"FBI director Comey should immediately provide the American public more information than is contained in the letter he sent to eight Republican committee chairmen," Podesta demanded.
There has been no comment from FBI so far.
"Already, we have seen characterisations that the FBI is 'reopening' an investigation but Comey's words do not match that characterisation," the Clinton Campaign chairman said in an apparent accusation to the media about allegedly twisting the story.
"Director Comey's letter refers to emails that have come to light in an unrelated case, but we have no idea what those emails are and the Director himself notes they may not even be significant," Podesta said as political pundits and analyst conceded that the latest FBI move would have an adverse impact in the remaining 11 days of the Presidential Elections, which is scheduled for November 8.
Watergate journalist Carl Bernstein said the FBI would not re-open its investigation until it found something very serious.
"We don't know what this means yet except that it's a real bombshell. And it is unthinkable that the Director of the FBI would take this action lightly, that he would put this letter forth to the Congress of the United States saying there is more information out there about classified e-mails and call it to the attention of congress unless it was something requiring serious investigation," he told CNN in an interview.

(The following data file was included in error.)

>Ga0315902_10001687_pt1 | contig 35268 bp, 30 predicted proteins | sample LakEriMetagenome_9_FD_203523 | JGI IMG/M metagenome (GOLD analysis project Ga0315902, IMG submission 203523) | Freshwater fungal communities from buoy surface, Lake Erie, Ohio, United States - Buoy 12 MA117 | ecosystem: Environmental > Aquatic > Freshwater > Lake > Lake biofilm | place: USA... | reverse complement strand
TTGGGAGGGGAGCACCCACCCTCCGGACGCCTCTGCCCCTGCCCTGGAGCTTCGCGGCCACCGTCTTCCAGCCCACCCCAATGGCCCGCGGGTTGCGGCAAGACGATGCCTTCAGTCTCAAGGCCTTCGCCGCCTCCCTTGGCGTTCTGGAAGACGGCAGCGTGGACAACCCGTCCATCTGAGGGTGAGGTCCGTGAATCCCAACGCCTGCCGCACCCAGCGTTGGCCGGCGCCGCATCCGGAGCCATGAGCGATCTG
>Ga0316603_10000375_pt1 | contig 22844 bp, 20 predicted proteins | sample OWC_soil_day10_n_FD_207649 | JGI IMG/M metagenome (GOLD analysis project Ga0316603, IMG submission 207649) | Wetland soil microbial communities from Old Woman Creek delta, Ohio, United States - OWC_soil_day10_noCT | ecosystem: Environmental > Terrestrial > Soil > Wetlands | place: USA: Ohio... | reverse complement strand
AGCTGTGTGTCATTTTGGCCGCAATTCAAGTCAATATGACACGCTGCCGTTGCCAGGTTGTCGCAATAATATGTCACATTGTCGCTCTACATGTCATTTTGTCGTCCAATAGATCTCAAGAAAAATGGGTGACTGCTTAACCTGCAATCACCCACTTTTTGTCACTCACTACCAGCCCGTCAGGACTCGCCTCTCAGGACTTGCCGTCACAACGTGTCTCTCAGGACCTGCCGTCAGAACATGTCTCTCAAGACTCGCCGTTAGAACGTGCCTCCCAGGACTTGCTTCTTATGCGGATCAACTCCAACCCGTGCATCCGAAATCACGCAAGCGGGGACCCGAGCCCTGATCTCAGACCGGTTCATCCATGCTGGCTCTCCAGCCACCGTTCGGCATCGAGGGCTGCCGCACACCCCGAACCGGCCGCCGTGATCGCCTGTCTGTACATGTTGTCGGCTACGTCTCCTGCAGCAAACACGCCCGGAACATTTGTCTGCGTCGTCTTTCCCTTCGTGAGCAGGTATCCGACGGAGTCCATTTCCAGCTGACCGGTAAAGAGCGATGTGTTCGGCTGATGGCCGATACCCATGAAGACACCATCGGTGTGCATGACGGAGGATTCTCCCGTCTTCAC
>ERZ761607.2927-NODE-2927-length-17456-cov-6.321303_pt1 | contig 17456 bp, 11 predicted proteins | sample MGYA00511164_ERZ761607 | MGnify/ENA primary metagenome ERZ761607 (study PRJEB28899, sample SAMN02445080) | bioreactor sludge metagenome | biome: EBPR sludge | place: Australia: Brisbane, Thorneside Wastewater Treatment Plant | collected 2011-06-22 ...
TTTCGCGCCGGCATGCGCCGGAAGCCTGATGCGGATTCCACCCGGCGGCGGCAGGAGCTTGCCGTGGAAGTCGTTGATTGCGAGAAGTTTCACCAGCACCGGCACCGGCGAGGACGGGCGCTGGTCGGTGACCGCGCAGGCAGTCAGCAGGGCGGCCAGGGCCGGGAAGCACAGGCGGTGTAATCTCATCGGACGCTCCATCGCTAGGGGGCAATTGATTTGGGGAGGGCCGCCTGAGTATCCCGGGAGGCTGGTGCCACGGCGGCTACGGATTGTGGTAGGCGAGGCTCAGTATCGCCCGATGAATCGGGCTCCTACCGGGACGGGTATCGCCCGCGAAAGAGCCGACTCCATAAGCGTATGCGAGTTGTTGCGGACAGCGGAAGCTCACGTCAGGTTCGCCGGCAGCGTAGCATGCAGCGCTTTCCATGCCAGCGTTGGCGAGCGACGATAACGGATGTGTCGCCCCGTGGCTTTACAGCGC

Top Democratic leader and former House Speaker Nancy Pelosi, joined Podesta in asking FBI to release more information about its move.
"The Director of the FBI himself stated that 'the FBI cannot yet assess whether or not this material may be significant'.?Furthermore, there is not any indication that this review involves Secretary Clinton's own use of emails.? The public interest would be served by the FBI providing the facts, rather than allowing Republicans to stoke innuendo and falsehoods 11 days away from a presidential election," she said.
Senator Dianne Feinstein alleged that this was direct interference to influence the elections. "The FBI has a history of extreme caution near Election Day so as not to influence the results. Today's break from that tradition is appalling," she said.
"I was shocked to read Director Comey's letter in which he indicated 'the FBI should take appropriate investigative steps designed to allow investigators to review these e-mails to determine whether they contain classified information, as well as to assess their important to our investigation," she said.
"This is particularly troubling since so many questions are unanswered. It's unclear whether these emails have already been reviewed or if Secretary Clinton sent or received them. In fact, we don't even know if the FBI has these emails in its possession," Feinstein said.
The Democratic National Committee interim chair Donna Brazile said FBI sending such a vague letter 11 days before the elections is an "an irresponsible action" and, unsurprisingly, Trump and Republicans are rushing to politicise this episode without any of the facts.
"The FBI has a solemn obligation to remain neutral in political matters...," Brazile said.